[erlang-questions] Frames proposal

Richard O'Keefe <>
Wed May 2 03:11:11 CEST 2012


It would be *so* nice to discuss semantics...

> Only true for a range of QWERTY keyboards. There's a lot more layouts in the world.

Indeed.  It is impossible to optimise for all of them.

> Incidentaly on my keyboard writing <{}> is insanely difficult (takes a minimum of 2 seconds when trying to go fast), while #{} is not perfect but a lot easier (maybe half a second, hard to measure at this point). This is because the former requires me to press the sequence "<, ALT GR {, ALT GR }, SHIFT >", while the latter only requires "ALT GR #, ALT GR {, ALT GR }". The keys for # and { are also right next to the other, which isn't true for < and {.

You don't say which keyboard.  The frames proposal document notes a similar
issue for Swedish keyboards, and suggests allowing *both* <{...}> *and* <(...)>
as a way of coping with the problem.

However, since the problem with <{...}> appears to be due to the use of
the curly braces, surely this must make tuples and records already 'insanely
difficult'.

As for the difficulty of typing ~, code is READ more often than it is WRITTEN,
so the readability advantage much outweighs the typing disadvantage.

Modern text editors have abbreviation features which mean that you *should* be
able to set your text editor up so that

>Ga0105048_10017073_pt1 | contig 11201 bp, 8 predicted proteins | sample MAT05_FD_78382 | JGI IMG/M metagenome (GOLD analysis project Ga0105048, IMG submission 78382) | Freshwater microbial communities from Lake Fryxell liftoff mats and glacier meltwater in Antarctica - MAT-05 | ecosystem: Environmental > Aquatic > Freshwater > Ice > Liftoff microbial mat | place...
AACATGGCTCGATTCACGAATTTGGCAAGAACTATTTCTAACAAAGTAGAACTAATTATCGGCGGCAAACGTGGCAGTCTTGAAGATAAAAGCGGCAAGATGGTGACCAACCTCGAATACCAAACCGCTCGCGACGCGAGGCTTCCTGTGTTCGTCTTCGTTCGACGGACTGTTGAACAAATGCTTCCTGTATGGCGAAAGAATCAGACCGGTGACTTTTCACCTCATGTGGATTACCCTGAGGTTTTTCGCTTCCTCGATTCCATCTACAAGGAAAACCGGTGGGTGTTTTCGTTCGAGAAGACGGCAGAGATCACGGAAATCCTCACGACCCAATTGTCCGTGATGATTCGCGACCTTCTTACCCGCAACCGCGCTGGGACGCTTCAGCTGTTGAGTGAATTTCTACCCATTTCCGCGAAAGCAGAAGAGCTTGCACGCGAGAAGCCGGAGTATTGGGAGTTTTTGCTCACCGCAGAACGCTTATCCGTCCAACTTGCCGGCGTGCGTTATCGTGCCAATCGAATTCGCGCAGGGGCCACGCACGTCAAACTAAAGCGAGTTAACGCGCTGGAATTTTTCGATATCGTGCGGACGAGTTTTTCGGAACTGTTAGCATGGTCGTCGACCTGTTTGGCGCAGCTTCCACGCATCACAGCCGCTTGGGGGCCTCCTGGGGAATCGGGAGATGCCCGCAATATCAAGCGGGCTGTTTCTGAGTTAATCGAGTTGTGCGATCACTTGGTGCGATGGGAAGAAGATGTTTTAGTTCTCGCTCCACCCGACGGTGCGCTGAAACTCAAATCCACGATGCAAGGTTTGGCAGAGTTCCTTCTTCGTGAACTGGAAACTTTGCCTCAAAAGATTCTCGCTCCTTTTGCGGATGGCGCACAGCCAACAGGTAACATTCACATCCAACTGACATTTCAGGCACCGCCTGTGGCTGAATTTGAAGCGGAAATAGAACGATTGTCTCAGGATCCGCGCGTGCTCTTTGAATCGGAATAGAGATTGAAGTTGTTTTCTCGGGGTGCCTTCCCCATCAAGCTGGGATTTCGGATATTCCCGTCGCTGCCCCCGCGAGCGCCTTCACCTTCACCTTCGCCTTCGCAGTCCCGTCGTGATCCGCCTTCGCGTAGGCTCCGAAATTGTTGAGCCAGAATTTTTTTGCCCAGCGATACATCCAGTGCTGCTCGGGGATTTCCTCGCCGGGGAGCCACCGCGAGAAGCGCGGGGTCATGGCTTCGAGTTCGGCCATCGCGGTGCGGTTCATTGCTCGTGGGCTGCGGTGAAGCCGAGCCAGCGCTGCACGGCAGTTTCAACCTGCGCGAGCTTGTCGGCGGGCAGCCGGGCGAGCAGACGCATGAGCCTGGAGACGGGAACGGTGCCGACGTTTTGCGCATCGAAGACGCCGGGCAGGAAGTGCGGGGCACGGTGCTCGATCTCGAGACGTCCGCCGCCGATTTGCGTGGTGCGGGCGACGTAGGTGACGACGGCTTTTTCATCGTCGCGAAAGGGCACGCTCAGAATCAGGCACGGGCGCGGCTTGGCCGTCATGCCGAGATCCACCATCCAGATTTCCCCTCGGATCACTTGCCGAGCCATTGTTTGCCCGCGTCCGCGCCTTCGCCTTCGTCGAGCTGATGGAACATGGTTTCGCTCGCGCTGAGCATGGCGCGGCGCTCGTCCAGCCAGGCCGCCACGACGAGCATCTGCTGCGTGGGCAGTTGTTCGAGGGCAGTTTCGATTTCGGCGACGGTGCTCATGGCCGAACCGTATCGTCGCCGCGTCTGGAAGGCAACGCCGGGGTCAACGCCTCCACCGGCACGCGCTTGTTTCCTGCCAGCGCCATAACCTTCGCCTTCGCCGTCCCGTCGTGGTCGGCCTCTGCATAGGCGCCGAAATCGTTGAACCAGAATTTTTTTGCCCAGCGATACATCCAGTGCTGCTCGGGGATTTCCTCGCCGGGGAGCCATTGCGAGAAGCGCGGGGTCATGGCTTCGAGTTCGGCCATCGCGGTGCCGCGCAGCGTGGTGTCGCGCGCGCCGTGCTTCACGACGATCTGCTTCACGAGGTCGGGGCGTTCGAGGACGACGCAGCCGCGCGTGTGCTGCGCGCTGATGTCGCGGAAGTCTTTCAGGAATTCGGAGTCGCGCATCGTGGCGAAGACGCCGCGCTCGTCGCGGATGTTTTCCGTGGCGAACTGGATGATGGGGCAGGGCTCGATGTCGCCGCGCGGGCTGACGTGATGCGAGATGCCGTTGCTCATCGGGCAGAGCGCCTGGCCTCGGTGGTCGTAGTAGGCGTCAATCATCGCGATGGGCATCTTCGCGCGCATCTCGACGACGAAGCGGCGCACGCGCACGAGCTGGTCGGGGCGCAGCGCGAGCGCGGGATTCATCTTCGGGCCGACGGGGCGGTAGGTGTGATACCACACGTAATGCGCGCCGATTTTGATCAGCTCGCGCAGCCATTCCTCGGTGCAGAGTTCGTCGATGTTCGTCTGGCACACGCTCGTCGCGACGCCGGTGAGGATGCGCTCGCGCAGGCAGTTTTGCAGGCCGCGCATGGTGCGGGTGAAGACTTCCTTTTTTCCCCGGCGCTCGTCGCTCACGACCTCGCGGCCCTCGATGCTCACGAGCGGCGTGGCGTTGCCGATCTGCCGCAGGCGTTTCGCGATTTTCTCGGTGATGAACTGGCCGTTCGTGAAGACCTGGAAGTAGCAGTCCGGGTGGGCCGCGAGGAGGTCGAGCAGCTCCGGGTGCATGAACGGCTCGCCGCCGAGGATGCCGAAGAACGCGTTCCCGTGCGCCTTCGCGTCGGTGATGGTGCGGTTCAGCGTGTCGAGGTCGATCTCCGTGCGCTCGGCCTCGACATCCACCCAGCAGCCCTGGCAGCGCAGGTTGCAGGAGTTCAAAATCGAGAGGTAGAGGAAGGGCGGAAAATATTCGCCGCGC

(,	expands to <{}> with the cursor in the middle
	=,	expands to  ~   with the cursor after it
so that typing "<{a ~ 1, b ~ 2}>" requires the keystrokes
	"(,a=,1, b=,2<fwd><fwd>"

It took me five minutes to write this code for my home-brew text editor:

void comma(void) {
    if (argvalue != implicit) {     
        putin();      
    } else
    switch (fetch(here)) {
	case ')':		   /* For Erlang expressions */
	case ']':		   /* For Erlang lists */
            here++;
	    break;
	case '}':	    	   /* For Erlang tuples and frames */
	case '>':		   /* For Erlang binaries */
	    here += fetch(here+1) == '>' ? 2 : 1;
	    break;
	default:
	    switch (fprev(here)) {
	        case '(':                  /* For Erlang frames */
	            delete(NORM, here-1);  
	            strinsert(1, 4, "<{}>");
	            here -= 2;
	            break;
		case '[':		   /* For Erlang tuples */
	            delete(NORM, here-1);  
	            strinsert(1, 2, "{}");
	            here--;
	            break;
		case ':':		   /* For Erlang records */
		    delete(NORM, here-1);
		    insert(1, '#');
		    break;
	        case '=':		   /* For Erlang frames */
	            delete(NORM, here-1);
	            strinsert(1, 3, " ~ ");
	            break; 
	        case ' ':   
	            here--;
	            insert(-1, ',');
	            here++;
	            break;
	        default:
	            putin();
	    }
    }
}    

After which it's just "(,a=,1, b=,2," which can't be _that_ hard to type.




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